Top Historic Sights in Berchtesgaden, Germany

Explore the historic highlights of Berchtesgaden

Berchtesgaden Castle

Berchtesgaden Castle dates from 1102 from the Augustin Collegiate. According to legend, Countess Irmgard von Sulzbach vowed to found the monastery as gratitude for saving her spouse after a serious hunting accident. Throughout the ages, provosts and canons expanded the complex of buildings. Seen from today, it is a lucky circumstance that never enough money was available for tearing the place down. On the contrary, exten ...
Founded: 1102 | Location: Berchtesgaden, Germany

Eagle's Nest

The Kehlsteinhaus (known as the Eagle"s Nest in English-speaking countries) is a Third Reich-era edifice erected atop the summit of the Kehlstein, a rocky outcrop that rises near the town of Berchtesgaden. It was presented to Adolf Hitler on his 50th birthday as a retreat and place to entertain friends and visiting dignitaries. Today it is open seasonally as a restaurant, beer garden, and tourist site. The Kehlstein ...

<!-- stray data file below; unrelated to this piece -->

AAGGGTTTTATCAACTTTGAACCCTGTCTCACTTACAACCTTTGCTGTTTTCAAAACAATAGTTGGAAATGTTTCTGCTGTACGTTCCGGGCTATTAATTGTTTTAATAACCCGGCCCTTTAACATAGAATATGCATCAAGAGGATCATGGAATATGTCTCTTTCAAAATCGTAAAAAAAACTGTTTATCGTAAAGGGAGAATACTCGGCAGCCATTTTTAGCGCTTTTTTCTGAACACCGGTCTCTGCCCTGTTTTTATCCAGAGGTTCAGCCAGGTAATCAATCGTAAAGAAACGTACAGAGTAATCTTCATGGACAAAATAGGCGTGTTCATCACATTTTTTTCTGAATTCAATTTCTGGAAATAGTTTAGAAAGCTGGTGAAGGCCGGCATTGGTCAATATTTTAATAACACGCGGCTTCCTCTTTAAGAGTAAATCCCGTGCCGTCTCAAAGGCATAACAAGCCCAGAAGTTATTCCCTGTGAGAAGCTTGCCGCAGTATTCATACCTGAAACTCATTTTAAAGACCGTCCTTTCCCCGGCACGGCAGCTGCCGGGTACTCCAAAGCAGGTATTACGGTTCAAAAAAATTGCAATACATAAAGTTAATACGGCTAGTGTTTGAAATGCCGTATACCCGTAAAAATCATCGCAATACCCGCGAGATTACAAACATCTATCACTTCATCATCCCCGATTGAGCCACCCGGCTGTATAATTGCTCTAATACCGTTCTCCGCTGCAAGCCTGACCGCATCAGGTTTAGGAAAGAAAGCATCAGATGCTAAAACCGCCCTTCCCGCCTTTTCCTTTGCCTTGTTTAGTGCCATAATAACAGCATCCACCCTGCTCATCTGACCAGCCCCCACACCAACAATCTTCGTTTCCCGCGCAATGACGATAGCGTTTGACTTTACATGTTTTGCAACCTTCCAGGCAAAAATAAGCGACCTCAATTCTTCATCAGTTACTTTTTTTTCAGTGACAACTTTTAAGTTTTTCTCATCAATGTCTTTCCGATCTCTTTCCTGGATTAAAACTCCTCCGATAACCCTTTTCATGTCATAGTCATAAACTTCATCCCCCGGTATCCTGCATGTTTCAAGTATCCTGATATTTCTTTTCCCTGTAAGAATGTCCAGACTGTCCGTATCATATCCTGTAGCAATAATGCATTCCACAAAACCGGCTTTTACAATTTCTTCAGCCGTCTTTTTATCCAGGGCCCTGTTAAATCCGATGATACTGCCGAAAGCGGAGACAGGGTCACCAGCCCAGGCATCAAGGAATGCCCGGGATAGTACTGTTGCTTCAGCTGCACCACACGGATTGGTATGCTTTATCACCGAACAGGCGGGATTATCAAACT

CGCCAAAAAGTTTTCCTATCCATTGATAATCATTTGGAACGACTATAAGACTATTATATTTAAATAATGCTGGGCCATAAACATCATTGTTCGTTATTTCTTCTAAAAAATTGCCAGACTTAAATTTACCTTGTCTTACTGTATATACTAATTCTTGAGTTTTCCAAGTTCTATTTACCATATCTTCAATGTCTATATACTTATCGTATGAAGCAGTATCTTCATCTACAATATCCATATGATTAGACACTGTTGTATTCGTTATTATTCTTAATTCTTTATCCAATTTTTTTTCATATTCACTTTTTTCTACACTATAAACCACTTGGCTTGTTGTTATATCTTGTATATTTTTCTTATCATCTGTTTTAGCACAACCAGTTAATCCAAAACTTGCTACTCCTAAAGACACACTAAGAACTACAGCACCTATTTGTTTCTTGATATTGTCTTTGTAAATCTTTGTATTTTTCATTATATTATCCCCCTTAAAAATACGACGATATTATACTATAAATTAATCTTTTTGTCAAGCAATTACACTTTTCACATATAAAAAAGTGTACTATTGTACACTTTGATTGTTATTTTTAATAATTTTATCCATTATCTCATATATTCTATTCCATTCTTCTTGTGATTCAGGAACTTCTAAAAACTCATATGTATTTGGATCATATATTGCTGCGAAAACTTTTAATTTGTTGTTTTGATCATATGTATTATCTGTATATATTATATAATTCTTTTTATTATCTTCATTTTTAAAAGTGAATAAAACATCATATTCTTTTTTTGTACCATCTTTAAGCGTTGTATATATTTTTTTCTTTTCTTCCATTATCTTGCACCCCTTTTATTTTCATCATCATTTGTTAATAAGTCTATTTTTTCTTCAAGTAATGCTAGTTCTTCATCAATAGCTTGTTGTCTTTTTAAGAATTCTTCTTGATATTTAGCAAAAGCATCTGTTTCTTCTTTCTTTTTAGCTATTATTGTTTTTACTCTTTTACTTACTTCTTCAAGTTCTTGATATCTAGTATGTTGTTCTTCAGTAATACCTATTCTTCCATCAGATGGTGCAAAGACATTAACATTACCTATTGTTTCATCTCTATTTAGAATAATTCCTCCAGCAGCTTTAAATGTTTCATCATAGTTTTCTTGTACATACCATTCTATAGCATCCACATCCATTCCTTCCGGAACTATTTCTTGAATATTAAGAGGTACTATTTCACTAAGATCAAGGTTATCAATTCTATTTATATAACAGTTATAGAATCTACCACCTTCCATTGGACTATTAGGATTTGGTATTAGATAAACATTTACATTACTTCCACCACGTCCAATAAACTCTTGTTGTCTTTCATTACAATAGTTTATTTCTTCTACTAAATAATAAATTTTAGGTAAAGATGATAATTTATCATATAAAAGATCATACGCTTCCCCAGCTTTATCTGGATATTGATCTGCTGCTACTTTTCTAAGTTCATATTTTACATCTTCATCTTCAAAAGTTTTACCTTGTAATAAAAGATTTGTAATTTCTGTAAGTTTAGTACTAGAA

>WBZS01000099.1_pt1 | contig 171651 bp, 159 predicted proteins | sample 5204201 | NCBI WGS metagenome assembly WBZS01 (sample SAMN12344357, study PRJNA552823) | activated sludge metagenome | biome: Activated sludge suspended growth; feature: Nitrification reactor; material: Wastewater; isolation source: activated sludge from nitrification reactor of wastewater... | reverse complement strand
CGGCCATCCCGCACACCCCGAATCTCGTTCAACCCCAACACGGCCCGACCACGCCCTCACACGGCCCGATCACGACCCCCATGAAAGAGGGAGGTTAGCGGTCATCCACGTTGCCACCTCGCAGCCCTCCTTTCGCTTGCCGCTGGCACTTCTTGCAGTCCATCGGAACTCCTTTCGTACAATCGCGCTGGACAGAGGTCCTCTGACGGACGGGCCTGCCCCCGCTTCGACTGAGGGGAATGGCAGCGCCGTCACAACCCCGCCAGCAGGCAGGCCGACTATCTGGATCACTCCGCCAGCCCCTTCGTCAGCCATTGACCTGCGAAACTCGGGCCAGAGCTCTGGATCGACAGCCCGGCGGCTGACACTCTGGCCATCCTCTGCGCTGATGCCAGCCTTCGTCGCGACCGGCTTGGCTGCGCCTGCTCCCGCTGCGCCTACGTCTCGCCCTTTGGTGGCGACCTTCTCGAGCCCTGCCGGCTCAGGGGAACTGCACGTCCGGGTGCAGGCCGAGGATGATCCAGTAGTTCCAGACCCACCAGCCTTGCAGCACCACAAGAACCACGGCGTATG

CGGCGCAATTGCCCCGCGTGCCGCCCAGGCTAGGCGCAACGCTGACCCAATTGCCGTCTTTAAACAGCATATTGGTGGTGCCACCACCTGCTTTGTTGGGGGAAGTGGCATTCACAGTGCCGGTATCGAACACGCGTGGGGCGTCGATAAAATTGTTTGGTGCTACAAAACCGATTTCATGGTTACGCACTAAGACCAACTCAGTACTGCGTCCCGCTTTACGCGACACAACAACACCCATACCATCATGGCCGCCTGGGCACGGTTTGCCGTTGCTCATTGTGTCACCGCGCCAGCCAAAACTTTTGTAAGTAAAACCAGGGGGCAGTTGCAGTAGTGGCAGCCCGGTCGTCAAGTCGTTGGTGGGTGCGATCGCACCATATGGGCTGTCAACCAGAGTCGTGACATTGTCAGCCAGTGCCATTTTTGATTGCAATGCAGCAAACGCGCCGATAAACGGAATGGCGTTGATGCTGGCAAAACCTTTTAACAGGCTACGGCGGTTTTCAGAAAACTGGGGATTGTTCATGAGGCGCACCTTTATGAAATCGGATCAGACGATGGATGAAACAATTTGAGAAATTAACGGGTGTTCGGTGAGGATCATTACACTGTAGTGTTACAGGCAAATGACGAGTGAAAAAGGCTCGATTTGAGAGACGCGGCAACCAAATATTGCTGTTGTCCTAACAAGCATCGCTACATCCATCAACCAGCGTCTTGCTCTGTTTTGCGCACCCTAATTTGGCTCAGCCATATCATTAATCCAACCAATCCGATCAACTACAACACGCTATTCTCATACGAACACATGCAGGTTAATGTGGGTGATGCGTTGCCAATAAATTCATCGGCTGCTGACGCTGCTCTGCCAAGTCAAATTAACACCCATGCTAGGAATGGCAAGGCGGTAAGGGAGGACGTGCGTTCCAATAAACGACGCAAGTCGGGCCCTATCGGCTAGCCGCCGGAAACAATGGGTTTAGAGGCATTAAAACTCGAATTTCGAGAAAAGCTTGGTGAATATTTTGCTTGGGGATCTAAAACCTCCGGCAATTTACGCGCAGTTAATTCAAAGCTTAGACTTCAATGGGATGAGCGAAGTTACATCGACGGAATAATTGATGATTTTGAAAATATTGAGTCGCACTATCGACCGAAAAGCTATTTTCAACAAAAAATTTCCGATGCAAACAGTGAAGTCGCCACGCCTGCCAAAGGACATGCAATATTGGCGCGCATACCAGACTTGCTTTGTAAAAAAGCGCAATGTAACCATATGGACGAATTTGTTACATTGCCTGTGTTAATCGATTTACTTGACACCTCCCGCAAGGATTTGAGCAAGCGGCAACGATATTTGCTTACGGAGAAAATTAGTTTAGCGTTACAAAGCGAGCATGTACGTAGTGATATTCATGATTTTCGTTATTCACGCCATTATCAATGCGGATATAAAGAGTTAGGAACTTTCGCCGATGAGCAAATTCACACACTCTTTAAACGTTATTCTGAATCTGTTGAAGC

Founded: 1937 | Location: Berchtesgaden, Germany

St. Bartholomew Church

St. Bartholomew is a Catholic pilgrimage church in the Berchtesgadener Land. It named for Saint Bartholomew the Apostle, patron of alpine farmers and dairymen. The church is located at the western shore of the Königssee lake, on the Hirschau peninsula. It can only be reached by ship or after a long hike across the surrounding mountains. The Palace and pilgrimage church were founded by the Prince-Provosts of Berchtes ...
Founded: 1697 | Location: Berchtesgaden, Germany

Featured Historic Landmarks, Sites & Buildings

Historic Site of the week

Monet's Garden

Claude Monet lived for forty-three years, from 1883 to 1926, in Giverny. With a passion for gardening as well as for colours, he conceived both his flower garden and water garden as true works of art. Walking through his house and gardens, visitors can still feel the atmosphere which reigned at the home of the Master of Impressionnism and marvel at the floral compositions and nymphéas, his greatest sources of inspiration.

In 1890 Monet had enough money to buy the house and land outright and set out to create the magnificent gardens he wanted to paint. Some of his most famous paintings were of his garden in Giverny, famous for its rectangular Clos normand, with archways of climbing plants entwined around colored shrubs, and the water garden, formed by a tributary to the Epte, with the Japanese bridge, the pond with the water lilies, the wisterias and the azaleas.

Today the Monet's Garden is open to the public.